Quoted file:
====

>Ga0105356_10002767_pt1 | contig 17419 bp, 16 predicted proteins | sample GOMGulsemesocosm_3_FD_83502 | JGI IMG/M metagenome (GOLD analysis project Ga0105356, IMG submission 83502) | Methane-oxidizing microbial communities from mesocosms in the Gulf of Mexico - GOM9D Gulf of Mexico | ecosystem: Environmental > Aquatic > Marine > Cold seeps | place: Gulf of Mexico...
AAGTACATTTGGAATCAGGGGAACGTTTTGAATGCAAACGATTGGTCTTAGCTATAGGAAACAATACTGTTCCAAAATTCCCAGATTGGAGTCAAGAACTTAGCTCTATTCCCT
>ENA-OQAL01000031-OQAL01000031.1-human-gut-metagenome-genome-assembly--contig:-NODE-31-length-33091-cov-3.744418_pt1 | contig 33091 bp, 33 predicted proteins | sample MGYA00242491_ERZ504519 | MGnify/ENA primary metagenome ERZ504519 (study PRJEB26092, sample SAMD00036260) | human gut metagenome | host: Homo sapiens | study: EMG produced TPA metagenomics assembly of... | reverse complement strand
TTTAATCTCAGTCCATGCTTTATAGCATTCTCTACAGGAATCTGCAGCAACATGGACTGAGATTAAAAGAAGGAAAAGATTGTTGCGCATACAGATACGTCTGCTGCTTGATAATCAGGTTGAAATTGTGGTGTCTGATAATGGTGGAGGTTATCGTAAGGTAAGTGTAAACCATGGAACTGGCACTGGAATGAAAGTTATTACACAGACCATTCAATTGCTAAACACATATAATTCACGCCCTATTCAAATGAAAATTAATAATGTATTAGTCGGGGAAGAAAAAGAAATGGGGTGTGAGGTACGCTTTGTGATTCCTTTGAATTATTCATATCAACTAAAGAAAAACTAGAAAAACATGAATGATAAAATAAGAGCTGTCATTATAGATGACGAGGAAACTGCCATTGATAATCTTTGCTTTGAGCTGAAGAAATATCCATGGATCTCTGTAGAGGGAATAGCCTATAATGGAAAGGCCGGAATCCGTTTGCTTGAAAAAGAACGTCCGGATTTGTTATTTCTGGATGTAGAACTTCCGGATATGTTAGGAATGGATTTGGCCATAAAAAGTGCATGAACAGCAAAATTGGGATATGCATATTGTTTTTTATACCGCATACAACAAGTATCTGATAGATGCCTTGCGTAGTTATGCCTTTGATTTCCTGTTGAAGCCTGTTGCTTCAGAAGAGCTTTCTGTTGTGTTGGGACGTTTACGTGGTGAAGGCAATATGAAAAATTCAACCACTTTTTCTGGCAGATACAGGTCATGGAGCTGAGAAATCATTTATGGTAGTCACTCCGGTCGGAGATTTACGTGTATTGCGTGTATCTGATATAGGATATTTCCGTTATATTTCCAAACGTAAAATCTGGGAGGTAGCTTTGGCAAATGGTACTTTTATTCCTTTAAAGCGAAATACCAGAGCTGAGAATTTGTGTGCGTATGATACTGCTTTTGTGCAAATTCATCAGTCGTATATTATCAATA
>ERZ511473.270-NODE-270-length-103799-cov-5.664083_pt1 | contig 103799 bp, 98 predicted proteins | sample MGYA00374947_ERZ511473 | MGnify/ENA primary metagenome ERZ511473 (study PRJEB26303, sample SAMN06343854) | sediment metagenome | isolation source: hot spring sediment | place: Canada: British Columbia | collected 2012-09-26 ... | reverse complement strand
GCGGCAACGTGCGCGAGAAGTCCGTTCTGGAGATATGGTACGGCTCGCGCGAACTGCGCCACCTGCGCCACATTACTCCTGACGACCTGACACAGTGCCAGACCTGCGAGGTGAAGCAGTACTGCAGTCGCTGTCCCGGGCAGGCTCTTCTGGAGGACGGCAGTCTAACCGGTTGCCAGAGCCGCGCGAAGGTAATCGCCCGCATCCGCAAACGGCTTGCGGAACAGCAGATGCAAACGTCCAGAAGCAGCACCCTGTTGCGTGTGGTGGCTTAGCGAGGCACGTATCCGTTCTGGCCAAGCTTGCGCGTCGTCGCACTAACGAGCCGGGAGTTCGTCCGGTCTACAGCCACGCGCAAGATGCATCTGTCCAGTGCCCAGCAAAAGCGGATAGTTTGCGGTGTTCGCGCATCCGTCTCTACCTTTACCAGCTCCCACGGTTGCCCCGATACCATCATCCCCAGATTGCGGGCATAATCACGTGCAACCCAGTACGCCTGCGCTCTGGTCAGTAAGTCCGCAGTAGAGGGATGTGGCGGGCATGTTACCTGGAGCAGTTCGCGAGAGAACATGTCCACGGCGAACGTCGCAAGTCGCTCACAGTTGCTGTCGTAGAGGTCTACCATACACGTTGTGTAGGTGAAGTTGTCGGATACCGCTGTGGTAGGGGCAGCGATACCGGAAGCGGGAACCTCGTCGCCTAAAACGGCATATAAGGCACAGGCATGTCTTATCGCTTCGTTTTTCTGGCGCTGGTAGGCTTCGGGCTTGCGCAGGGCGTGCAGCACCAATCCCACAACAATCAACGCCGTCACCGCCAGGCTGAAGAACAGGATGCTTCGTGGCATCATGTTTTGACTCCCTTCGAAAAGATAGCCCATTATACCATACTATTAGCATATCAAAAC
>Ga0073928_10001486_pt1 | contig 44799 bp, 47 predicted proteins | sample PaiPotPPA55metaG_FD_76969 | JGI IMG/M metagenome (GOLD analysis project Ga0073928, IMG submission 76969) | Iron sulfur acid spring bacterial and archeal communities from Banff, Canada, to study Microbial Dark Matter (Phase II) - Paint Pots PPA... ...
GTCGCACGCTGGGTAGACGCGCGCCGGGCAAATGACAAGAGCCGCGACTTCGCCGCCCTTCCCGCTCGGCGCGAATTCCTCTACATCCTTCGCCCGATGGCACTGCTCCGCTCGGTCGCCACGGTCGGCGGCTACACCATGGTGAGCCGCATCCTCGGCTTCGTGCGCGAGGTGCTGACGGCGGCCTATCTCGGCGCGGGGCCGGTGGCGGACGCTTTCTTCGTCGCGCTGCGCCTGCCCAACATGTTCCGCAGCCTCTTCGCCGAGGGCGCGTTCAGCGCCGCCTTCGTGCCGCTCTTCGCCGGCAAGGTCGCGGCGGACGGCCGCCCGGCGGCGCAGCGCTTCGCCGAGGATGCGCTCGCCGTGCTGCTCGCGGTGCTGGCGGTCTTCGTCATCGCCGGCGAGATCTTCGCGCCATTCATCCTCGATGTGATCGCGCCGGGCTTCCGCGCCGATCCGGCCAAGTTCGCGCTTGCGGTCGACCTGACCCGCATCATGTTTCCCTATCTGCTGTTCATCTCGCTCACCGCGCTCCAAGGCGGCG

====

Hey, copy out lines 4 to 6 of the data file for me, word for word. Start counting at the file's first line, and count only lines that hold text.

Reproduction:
TTTAATCTCAGTCCATGCTTTATAGCATTCTCTACAGGAATCTGCAGCAACATGGACTGAGATTAAAAGAAGGAAAAGATTGTTGCGCATACAGATACGTCTGCTGCTTGATAATCAGGTTGAAATTGTGGTGTCTGATAATGGTGGAGGTTATCGTAAGGTAAGTGTAAACCATGGAACTGGCACTGGAATGAAAGTTATTACACAGACCATTCAATTGCTAAACACATATAATTCACGCCCTATTCAAATGAAAATTAATAATGTATTAGTCGGGGAAGAAAAAGAAATGGGGTGTGAGGTACGCTTTGTGATTCCTTTGAATTATTCATATCAACTAAAGAAAAACTAGAAAAACATGAATGATAAAATAAGAGCTGTCATTATAGATGACGAGGAAACTGCCATTGATAATCTTTGCTTTGAGCTGAAGAAATATCCATGGATCTCTGTAGAGGGAATAGCCTATAATGGAAAGGCCGGAATCCGTTTGCTTGAAAAAGAACGTCCGGATTTGTTATTTCTGGATGTAGAACTTCCGGATATGTTAGGAATGGATTTGGCCATAAAAAGTGCATGAACAGCAAAATTGGGATATGCATATTGTTTTTTATACCGCATACAACAAGTATCTGATAGATGCCTTGCGTAGTTATGCCTTTGATTTCCTGTTGAAGCCTGTTGCTTCAGAAGAGCTTTCTGTTGTGTTGGGACGTTTACGTGGTGAAGGCAATATGAAAAATTCAACCACTTTTTCTGGCAGATACAGGTCATGGAGCTGAGAAATCATTTATGGTAGTCACTCCGGTCGGAGATTTACGTGTATTGCGTGTATCTGATATAGGATATTTCCGTTATATTTCCAAACGTAAAATCTGGGAGGTAGCTTTGGCAAATGGTACTTTTATTCCTTTAAAGCGAAATACCAGAGCTGAGAATTTGTGTGCGTATGATACTGCTTTTGTGCAAATTCATCAGTCGTATATTATCAATA
>ERZ511473.270-NODE-270-length-103799-cov-5.664083_pt1 | contig 103799 bp, 98 predicted proteins | sample MGYA00374947_ERZ511473 | MGnify/ENA primary metagenome ERZ511473 (study PRJEB26303, sample SAMN06343854) | sediment metagenome | isolation source: hot spring sediment | place: Canada: British Columbia | collected 2012-09-26 ... | reverse complement strand
GCGGCAACGTGCGCGAGAAGTCCGTTCTGGAGATATGGTACGGCTCGCGCGAACTGCGCCACCTGCGCCACATTACTCCTGACGACCTGACACAGTGCCAGACCTGCGAGGTGAAGCAGTACTGCAGTCGCTGTCCCGGGCAGGCTCTTCTGGAGGACGGCAGTCTAACCGGTTGCCAGAGCCGCGCGAAGGTAATCGCCCGCATCCGCAAACGGCTTGCGGAACAGCAGATGCAAACGTCCAGAAGCAGCACCCTGTTGCGTGTGGTGGCTTAGCGAGGCACGTATCCGTTCTGGCCAAGCTTGCGCGTCGTCGCACTAACGAGCCGGGAGTTCGTCCGGTCTACAGCCACGCGCAAGATGCATCTGTCCAGTGCCCAGCAAAAGCGGATAGTTTGCGGTGTTCGCGCATCCGTCTCTACCTTTACCAGCTCCCACGGTTGCCCCGATACCATCATCCCCAGATTGCGGGCATAATCACGTGCAACCCAGTACGCCTGCGCTCTGGTCAGTAAGTCCGCAGTAGAGGGATGTGGCGGGCATGTTACCTGGAGCAGTTCGCGAGAGAACATGTCCACGGCGAACGTCGCAAGTCGCTCACAGTTGCTGTCGTAGAGGTCTACCATACACGTTGTGTAGGTGAAGTTGTCGGATACCGCTGTGGTAGGGGCAGCGATACCGGAAGCGGGAACCTCGTCGCCTAAAACGGCATATAAGGCACAGGCATGTCTTATCGCTTCGTTTTTCTGGCGCTGGTAGGCTTCGGGCTTGCGCAGGGCGTGCAGCACCAATCCCACAACAATCAACGCCGTCACCGCCAGGCTGAAGAACAGGATGCTTCGTGGCATCATGTTTTGACTCCCTTCGAAAAGATAGCCCATTATACCATACTATTAGCATATCAAAAC